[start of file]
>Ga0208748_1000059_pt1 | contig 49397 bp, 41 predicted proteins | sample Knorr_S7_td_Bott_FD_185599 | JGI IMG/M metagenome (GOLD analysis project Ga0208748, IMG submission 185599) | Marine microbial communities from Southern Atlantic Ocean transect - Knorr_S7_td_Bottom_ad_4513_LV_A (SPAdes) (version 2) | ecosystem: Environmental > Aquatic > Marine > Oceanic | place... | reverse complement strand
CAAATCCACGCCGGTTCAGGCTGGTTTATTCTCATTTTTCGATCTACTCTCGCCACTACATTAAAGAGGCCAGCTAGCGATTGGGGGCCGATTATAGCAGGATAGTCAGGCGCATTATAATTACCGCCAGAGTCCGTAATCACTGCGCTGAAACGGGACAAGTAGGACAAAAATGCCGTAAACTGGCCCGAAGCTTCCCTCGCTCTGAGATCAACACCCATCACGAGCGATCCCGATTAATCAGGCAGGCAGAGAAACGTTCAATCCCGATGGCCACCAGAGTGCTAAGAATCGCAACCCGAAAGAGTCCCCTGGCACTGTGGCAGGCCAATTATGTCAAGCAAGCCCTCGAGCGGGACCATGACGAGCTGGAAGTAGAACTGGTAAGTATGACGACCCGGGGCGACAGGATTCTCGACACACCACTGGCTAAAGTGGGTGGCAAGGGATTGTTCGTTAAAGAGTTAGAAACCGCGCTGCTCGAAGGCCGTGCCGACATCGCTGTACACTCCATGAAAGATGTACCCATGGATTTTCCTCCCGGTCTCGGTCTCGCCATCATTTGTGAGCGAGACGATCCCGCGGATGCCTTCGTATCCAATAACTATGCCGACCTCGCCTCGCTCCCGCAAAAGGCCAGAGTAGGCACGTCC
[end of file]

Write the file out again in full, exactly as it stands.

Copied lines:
>Ga0208748_1000059_pt1 | contig 49397 bp, 41 predicted proteins | sample Knorr_S7_td_Bott_FD_185599 | JGI IMG/M metagenome (GOLD analysis project Ga0208748, IMG submission 185599) | Marine microbial communities from Southern Atlantic Ocean transect - Knorr_S7_td_Bottom_ad_4513_LV_A (SPAdes) (version 2) | ecosystem: Environmental > Aquatic > Marine > Oceanic | place... | reverse complement strand
CAAATCCACGCCGGTTCAGGCTGGTTTATTCTCATTTTTCGATCTACTCTCGCCACTACATTAAAGAGGCCAGCTAGCGATTGGGGGCCGATTATAGCAGGATAGTCAGGCGCATTATAATTACCGCCAGAGTCCGTAATCACTGCGCTGAAACGGGACAAGTAGGACAAAAATGCCGTAAACTGGCCCGAAGCTTCCCTCGCTCTGAGATCAACACCCATCACGAGCGATCCCGATTAATCAGGCAGGCAGAGAAACGTTCAATCCCGATGGCCACCAGAGTGCTAAGAATCGCAACCCGAAAGAGTCCCCTGGCACTGTGGCAGGCCAATTATGTCAAGCAAGCCCTCGAGCGGGACCATGACGAGCTGGAAGTAGAACTGGTAAGTATGACGACCCGGGGCGACAGGATTCTCGACACACCACTGGCTAAAGTGGGTGGCAAGGGATTGTTCGTTAAAGAGTTAGAAACCGCGCTGCTCGAAGGCCGTGCCGACATCGCTGTACACTCCATGAAAGATGTACCCATGGATTTTCCTCCCGGTCTCGGTCTCGCCATCATTTGTGAGCGAGACGATCCCGCGGATGCCTTCGTATCCAATAACTATGCCGACCTCGCCTCGCTCCCGCAAAAGGCCAGAGTAGGCACGTCC